Lot 158 - 1962 Austin-Healey 3000 Mk. II BT7
|Odometer reading||8,747 miles|
|Estimate||£30,000 - £36,000|
|Result||Sold - £36,960|
The Austin-Healey 3000 was built from 1959 to 1967 and is the best known of the 'big' Healey models. The car's bodywork was made by Jensen Motors and the vehicles were assembled at the BMC Abingdon works. The 3000 was a successful car which won its class in many European rallies during its heyday and also ran at Le Mans during that period; as such, it is still used in competition by enthusiasts today. Introduced in March 1961, the 3000 Mk. II came with three SU carburettors and an uprated camshaft, designated the BT7 Mk. II (four-seat version) and BN7 Mk. II (two-seat version); however, upon the introduction of the BJ7 (2+2 seats) model in January 1962, the number of carburettors was reduced to two. As a result of the introduction of the BJ7, the BN7 ceased production in March 1962, with the BT7 coming to an end in June.
This supremely elegant 3000 presents in the classic Healey combination of Ice Blue over Old English White with a contrasting black leather interior. Originally an export car and with overdrive fitted from new, it has since been repatriated and the steering wheel moved to the righthand side. The body has been fully restored with the addition also of new chrome wire wheels. Included in the extensive history file is a UK registration certificate and a British Motor Industry Heritage Trust certificate, described by the vender as close to excellent throughout, this archetypal British sportscar could not only make a sound investment but deliver the visceral experience that these sportscars are famous for.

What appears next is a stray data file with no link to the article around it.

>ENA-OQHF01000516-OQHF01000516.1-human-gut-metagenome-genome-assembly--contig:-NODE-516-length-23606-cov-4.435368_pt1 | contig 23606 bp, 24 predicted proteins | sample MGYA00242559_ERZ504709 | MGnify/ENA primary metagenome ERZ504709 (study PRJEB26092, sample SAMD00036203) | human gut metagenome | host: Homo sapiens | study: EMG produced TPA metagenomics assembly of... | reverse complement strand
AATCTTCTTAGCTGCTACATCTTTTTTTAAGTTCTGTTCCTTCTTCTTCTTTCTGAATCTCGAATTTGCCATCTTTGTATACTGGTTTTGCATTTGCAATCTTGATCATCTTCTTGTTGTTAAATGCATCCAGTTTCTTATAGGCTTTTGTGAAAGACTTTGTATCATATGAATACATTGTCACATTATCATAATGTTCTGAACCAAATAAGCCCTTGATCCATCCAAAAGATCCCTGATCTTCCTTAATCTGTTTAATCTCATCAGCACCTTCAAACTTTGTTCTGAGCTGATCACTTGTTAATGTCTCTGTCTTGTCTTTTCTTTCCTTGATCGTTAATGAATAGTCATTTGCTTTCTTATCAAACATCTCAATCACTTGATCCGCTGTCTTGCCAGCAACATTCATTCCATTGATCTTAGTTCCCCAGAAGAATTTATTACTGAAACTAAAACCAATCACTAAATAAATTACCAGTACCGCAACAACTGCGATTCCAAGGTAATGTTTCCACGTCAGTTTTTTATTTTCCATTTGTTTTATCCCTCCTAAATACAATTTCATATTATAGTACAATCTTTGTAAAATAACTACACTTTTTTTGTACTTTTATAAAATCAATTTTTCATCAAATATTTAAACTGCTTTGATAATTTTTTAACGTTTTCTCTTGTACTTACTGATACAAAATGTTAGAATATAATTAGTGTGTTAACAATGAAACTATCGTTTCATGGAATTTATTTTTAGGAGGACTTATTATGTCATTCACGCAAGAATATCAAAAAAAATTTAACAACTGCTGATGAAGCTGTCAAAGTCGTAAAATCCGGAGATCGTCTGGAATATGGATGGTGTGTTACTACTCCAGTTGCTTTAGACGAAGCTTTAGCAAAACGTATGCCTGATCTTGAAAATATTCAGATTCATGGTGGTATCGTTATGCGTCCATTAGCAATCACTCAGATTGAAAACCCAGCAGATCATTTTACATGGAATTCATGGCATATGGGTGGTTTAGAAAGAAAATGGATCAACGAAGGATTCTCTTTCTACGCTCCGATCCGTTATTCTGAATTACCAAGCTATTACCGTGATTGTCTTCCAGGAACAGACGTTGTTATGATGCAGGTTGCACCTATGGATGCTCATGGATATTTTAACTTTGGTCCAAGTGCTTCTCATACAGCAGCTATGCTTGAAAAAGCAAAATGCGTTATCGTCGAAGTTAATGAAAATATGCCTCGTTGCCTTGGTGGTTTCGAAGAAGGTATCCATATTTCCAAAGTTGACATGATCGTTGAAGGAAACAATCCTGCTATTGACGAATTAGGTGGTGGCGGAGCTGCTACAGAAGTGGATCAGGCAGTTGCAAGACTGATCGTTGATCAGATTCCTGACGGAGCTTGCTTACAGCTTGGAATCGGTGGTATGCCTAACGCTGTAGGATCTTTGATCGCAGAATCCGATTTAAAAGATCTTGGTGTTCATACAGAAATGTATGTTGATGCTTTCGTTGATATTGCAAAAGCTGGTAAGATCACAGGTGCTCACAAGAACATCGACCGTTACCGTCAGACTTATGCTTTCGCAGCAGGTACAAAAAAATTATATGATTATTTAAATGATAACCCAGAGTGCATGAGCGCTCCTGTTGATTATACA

Interested parties should satisfy themselves as to the description and condition of each lot prior to the sale. Accordingly, buyers are on notice that each vehicle is offered ‘as is/as seen’ subject to the Terms and Conditions for the auction. Buyers are advised to inspect the vehicle in person or use a professional to carry out this service. Historics will not entertain disputes over descriptions.